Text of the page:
SF Flamenco


Engelund's first steps on his artistic path came after laboring over the decision and final realizing dropping out was the only way to move forward. From a circumstance with little support and no roadsigns to realize his artistic work, he moved to a rural area and taught himself to paint. For three years he worked in the basement cafeteria of a university in Virginia and taught himself how to paint at night. Though himself a college drop out, he was college age. As staff he had access to libraries and passed as a student while campus. Blending in, he rigorously read aesthetics, philosophy, psychology from global perspectives and contemporary and art history eventually being mistaken for a graduate student.

Engelund's first completed body of work, a metaphorical narrative series of abstract action paintings inspired by duende, the soul of flamenco were his first professional exhibition, 1995. These paintings became a portfolio earning him scholarships that led him back to his native homeland of the San Francisco Bay Area to attend art college. There to his surprise he found a thriving flamenco arts scene. He sketched flamenco performers during live shows. So close to the soul of flamenco from his work in visual arts, he gave back and worked to support the community of flamenco artists through creating his project SF Flamenco.

Nicknamed “el Pintor” the painter, Engelund facilitated the flamenco community's efforts towards common artistic goals such as promoting shows, classes and published feature articles on local and visiting artists as well as documenting the rich history of flamenco in the area. The project quickly grew. SF Flamenco became an information source and helped disseminate news such as the political issues facing the Roma peoples throughout the world. Funds were raised for artists who could not afford health insurance but were in need of health services, and the project got the word out to help raise over $25,000 for victims of the 2004 Madrid train terrorist attacks. Granted full scholarship from the San Francisco Performing Arts Library and Museum, now the Museum of Performance and Design, Jason el Pintor received training from the Legacy Project's Oral History program. He recorded oral histories, to help capture and archive stories from this period of flamenco arts in San Francisco Bay Area. After ten year, in 2008 Engelund handed to project over for others in the flamenco community to adminster.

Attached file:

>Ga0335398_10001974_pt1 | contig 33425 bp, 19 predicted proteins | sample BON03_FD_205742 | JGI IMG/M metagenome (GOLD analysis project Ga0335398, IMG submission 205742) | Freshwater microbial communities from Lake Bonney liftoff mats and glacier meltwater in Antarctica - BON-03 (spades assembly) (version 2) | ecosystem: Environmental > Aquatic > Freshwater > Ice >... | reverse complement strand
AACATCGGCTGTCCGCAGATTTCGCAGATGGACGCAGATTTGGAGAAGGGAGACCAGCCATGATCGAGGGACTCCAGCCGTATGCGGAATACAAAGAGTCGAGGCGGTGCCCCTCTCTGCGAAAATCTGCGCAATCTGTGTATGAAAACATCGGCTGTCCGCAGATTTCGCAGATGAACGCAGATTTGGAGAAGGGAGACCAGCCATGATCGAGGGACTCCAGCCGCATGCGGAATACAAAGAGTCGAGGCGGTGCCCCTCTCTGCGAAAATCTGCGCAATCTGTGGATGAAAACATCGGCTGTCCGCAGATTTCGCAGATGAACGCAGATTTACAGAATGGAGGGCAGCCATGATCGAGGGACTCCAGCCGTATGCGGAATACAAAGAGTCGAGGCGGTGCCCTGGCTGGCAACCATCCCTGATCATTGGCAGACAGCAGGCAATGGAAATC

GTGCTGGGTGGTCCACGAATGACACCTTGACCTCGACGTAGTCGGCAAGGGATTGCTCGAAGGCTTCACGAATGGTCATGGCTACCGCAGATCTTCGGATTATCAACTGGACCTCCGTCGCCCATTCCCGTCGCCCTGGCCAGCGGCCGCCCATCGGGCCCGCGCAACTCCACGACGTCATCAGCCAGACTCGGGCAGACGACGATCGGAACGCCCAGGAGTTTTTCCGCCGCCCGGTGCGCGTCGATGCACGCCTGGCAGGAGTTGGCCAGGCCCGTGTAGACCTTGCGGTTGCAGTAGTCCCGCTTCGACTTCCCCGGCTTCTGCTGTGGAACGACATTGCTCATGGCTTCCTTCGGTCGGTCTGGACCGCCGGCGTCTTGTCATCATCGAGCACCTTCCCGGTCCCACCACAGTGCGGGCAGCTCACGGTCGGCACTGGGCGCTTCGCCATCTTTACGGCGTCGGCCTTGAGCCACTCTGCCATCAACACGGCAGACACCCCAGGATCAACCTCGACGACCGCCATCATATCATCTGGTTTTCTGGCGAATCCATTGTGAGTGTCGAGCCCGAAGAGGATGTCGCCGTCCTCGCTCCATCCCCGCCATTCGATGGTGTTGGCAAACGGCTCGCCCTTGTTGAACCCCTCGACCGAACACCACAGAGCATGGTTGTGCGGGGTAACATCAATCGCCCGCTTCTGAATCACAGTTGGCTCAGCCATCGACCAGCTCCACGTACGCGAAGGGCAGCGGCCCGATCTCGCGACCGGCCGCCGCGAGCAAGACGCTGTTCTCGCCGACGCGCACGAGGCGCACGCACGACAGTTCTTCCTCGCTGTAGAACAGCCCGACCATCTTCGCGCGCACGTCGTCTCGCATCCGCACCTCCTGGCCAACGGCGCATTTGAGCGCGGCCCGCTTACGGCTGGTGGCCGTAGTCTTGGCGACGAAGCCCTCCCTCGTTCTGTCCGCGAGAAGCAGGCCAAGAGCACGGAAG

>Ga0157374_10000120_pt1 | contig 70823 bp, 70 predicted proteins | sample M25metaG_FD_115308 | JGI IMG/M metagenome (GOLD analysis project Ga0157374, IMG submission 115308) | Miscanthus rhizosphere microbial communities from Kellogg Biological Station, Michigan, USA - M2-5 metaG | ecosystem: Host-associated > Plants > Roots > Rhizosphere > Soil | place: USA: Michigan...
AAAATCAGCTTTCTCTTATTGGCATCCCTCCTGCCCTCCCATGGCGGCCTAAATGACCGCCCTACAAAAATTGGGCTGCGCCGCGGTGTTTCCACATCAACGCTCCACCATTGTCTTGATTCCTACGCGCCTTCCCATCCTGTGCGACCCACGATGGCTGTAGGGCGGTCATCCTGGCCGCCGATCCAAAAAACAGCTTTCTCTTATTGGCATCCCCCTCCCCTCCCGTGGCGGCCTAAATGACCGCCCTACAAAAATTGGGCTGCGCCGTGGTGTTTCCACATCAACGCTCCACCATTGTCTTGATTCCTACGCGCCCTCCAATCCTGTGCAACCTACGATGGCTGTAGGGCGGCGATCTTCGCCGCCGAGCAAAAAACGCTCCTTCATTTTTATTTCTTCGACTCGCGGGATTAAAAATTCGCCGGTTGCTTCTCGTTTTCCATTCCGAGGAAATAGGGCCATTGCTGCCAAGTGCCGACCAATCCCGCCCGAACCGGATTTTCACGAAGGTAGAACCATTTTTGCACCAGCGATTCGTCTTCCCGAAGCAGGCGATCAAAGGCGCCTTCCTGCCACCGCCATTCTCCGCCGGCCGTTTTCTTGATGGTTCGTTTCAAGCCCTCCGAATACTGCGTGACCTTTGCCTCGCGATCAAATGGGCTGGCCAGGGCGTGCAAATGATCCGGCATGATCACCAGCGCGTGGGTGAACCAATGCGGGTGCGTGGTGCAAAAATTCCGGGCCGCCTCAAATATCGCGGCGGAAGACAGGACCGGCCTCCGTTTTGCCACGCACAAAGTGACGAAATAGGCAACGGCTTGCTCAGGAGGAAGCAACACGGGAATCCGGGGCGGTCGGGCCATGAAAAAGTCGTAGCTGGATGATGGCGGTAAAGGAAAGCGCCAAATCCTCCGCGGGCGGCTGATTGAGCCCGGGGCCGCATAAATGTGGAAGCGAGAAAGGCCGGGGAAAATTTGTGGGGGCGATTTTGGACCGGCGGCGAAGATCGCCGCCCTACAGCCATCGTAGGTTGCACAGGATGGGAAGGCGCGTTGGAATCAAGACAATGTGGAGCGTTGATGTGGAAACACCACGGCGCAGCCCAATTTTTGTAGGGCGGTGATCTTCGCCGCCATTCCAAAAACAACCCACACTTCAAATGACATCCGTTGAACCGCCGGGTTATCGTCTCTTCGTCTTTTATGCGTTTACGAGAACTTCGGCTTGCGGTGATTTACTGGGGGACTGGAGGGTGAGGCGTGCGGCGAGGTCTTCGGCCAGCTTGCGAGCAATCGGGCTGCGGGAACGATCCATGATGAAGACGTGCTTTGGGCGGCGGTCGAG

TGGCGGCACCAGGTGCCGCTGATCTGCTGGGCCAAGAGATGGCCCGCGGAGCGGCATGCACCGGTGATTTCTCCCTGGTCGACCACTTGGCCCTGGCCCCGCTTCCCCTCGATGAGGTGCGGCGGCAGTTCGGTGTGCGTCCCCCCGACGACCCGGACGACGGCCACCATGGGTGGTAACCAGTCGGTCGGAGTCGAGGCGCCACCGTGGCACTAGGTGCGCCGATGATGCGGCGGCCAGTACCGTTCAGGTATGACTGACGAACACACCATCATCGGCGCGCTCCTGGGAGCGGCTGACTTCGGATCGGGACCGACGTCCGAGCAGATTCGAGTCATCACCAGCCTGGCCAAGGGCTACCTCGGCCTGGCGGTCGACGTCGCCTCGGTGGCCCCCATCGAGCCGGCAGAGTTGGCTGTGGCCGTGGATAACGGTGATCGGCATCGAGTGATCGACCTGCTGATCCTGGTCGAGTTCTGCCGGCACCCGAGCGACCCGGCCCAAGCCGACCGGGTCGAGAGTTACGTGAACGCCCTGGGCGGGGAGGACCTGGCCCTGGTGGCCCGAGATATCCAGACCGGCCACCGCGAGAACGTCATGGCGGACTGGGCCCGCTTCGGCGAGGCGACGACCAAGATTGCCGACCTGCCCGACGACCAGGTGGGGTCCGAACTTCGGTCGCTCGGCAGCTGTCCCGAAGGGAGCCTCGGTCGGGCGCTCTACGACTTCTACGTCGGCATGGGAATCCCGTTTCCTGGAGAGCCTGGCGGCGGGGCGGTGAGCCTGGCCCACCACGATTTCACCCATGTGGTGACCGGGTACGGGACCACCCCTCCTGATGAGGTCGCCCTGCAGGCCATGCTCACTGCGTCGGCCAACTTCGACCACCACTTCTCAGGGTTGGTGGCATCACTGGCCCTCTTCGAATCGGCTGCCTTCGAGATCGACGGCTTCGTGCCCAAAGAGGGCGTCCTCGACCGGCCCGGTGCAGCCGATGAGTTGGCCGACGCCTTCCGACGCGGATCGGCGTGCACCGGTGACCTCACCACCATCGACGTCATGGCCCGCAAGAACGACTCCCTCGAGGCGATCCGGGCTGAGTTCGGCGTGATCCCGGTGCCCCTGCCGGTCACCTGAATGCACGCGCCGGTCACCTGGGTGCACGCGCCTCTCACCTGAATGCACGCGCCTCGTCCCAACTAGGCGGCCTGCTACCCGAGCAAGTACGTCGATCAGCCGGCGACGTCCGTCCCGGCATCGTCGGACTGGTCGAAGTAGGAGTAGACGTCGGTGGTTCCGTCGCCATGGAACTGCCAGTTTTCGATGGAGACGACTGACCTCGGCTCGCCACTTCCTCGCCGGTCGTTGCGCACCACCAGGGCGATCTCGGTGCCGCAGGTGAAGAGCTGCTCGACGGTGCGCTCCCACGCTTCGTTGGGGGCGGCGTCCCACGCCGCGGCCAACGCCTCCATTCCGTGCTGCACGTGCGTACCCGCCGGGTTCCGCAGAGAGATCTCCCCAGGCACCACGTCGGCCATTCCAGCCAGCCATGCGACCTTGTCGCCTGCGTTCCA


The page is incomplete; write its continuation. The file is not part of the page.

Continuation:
Painting by Jason el Pintor, at the Flamenco Room Thirsty Bear San Francisco with Fanny Ara, Keni el Lebrijano and singer, left.
Cover of SF Flamenco during the height, a big season for flamenco in the Bay Area with Eva Yerbabuena, Paco de Lucia and Sara Baras, middle.
Painting by Jason from exhibition at the 1st Annual Portland Flamenco Festival, right.

SF Flamenco Select Archives

Juan Del Gastor Juan Gomez Amaya was born in 1947 in Morón de la Frontera (Sevilla) into one of the most revered dynasties of gypsy flamenco. The dynasty was founded by his uncle the now mythic guitarist Diego del Gastor. His older brother is the renowned guitarist Paco del Gastor. His first cousins include Diegito de Morón and Augustín Ríos (the Bay Area’s most authentic gypsy flamenco maestro) both of them superb guitarists in their own right, as well as the dancer / fiestero Andorano, the dancer / maestro Pepe Ríos; his uncle, the beloved cantaor Joselero; and, in the younger generation, the dancers Juana Amaya and Pepe Torres. April 2005

Paco Sevilla, Interview with guitarist, editor of Jaleo magazine, and author of the books "Queen of the Gypsies", and "Paco de Lucia: A New Tradition for Flamenco Guitar". March 2004

La Miri, extended interview and dedicated work in Flamenco with excellent dancer. June 2004

Roberto Zamora, the biography as told by. (Note. Archive is missing some images.) April 2005

La Tania, interview and family history with this exemplary dancer. June 2006

The Ballad of Gypsy Davy by Carl Nagin. March 2000

Archives from SF Flamenco on the Wayback Machine
Visit "the Internet Archive Wayback Machine" to find interviews, archives and more. By clicking on these links you are leaving this website and going to the Internet Archive. There at the top of the webpage you will find a "map of dates" . Click on the graph, a date or on "105 captures" to find the archives of SF Flamenco. Note, many images and links are missing.

SF Flamenco Archive publications:
List of monthly interviews, concert features and more.